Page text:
This post is based on an op-ed written by UEP Professor Julian Agyeman and M.A. student Alexandra Duprey. The article was published online in Agriculture and Human Values on May 13, 2020.
Amidst the struggle of cities across the globe to control and stabilize the COVID-19 pandemic are questions for the future. How have existing inequalities been exacerbated by this disaster? How will cities evolve to equip themselves for the next crisis? How can cities address the needs of their growing and changing communities? In the rapid response opinion article for Springer “Are you really a Sanctuary City?” these questions are presented in a hopeful light. Through this piece, we aimed to ground the COVID-19 pandemic within the context of Sanctuary Cities in the United States, many of which have been deeply affected by the current pandemic.
Sanctuary Cities have agreed to protect undocumented immigrants from deportation or prosecution regardless of federal immigration law. These cities thrive from the abundance of their diverse immigrant populations. Those communities, however, are facing compounding trauma during the COVID-19 pandemic due to language barriers and distance from family that exacerbate miscommunication about the virus and feelings of isolation; precarious housing arrangements that may deteriorate further during the crisis; greater risk of infection from working in the so-called “service sector”; fear and anxiety in seeking healthcare due to immigration status; and possible ineligibility for government benefits like unemployment, sick leave, and $1,200 stimulus checks, which would alleviate their burden.
To proactively protect their immigrant and undocumented populations, cities should cultivate spaces where immigrants may find solace and community. In Julian’s recent book, The Immigrant-Food Nexus: Borders Labor and Identity in North America (MIT Press, 2020), he and co-editor Sydney Giacalone argue that food serves as an umbilical link between immigrants’ new lives and the lives they left behind. Sanctuary City politicians, administrators, urban planners, and policymakers could prioritize city-owned land for immigrants to use for food generation. Many immigrants may come from rural areas or have knowledge of agricultural practices that would benefit community gardens through the sharing of food varieties and methods of growing. Creating these areas of engagement and contact between immigrants and their settled communities can foster places of collective healing and regeneration after COVID-19.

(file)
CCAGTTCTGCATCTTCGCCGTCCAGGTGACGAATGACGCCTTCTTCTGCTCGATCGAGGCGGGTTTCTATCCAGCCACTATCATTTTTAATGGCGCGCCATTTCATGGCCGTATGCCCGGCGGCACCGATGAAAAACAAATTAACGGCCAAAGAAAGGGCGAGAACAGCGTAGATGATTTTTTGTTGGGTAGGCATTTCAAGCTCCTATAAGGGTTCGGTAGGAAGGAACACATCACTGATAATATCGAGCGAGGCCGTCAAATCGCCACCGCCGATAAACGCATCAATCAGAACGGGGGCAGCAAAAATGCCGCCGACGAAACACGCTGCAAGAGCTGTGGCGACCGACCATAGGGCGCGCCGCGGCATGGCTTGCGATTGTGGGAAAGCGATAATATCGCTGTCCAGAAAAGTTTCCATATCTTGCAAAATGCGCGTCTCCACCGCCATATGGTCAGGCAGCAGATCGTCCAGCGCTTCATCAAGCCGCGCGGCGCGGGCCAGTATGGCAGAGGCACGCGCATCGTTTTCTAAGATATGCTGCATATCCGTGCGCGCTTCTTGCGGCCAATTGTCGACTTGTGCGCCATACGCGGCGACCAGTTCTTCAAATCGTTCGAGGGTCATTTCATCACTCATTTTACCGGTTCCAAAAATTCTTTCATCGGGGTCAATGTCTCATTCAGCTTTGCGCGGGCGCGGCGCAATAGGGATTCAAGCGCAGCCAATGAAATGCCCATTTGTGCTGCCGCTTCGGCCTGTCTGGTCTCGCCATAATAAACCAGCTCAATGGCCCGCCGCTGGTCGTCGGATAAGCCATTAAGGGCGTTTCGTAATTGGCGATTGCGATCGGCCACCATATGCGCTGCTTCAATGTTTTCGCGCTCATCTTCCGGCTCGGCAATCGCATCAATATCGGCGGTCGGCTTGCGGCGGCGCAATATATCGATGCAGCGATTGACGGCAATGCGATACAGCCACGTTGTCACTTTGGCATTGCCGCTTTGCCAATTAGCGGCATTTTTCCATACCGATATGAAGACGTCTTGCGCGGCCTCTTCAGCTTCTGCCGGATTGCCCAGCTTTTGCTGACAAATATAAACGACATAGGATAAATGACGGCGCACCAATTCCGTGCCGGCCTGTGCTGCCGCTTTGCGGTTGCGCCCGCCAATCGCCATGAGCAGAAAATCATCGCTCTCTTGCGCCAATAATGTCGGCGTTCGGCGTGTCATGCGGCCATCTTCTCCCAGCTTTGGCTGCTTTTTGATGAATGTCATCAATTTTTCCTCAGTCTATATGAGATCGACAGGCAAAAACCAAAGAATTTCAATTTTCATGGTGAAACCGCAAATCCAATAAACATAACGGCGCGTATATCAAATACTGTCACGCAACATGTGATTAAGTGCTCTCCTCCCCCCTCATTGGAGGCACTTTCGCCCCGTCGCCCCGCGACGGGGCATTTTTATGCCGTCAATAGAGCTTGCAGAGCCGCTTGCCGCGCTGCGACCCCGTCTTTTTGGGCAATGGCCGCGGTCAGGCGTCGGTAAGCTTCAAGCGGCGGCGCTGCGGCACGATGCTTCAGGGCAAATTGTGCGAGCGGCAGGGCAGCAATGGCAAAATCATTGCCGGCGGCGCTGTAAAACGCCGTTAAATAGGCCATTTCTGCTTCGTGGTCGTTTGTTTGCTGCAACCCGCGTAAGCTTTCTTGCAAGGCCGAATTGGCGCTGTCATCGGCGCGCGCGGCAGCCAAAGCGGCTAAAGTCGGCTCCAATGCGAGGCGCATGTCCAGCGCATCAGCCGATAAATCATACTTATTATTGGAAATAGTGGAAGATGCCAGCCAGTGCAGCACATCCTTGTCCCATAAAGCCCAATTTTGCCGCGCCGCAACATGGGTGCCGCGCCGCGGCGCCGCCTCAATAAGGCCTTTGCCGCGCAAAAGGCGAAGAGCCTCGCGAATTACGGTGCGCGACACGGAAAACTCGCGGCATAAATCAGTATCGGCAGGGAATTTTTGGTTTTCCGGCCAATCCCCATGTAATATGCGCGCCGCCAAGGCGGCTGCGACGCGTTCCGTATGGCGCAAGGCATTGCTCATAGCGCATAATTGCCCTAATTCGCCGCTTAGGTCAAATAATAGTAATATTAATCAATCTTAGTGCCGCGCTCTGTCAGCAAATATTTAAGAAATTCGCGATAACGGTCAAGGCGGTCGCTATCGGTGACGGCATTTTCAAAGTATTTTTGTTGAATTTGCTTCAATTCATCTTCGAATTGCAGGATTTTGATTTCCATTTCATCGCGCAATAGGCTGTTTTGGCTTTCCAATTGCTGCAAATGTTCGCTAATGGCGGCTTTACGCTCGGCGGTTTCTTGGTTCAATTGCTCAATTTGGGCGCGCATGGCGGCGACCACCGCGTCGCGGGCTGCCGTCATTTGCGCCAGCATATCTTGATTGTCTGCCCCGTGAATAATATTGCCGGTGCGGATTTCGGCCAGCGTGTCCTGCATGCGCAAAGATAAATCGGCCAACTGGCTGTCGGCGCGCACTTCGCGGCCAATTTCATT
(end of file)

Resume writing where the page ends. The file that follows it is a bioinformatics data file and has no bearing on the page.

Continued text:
As highlighted in the article, many of these gardens are already popping up across the country. Gardens like those in Somerville, Seattle, and Queens, NYC, utilize otherwise neglected urban spaces. As cities reconsider how to use spaces, such as turning roads over to pedestrians rather than vehicles, we must prioritize the immigrant communities that make our cities vibrant and exceptional places. And after all, we cannot talk about immigration without talking about food. Food offers an avenue for stories and emotional intimacy, offering healing and radical self-care. As we slowly recover from the COVID-19 crisis, Sanctuary Cities must continue to ask themselves how they can support and enhance the experiences of their immigrant communities.
Cover image by Summer Rayne Oakes (CC BY 3.0)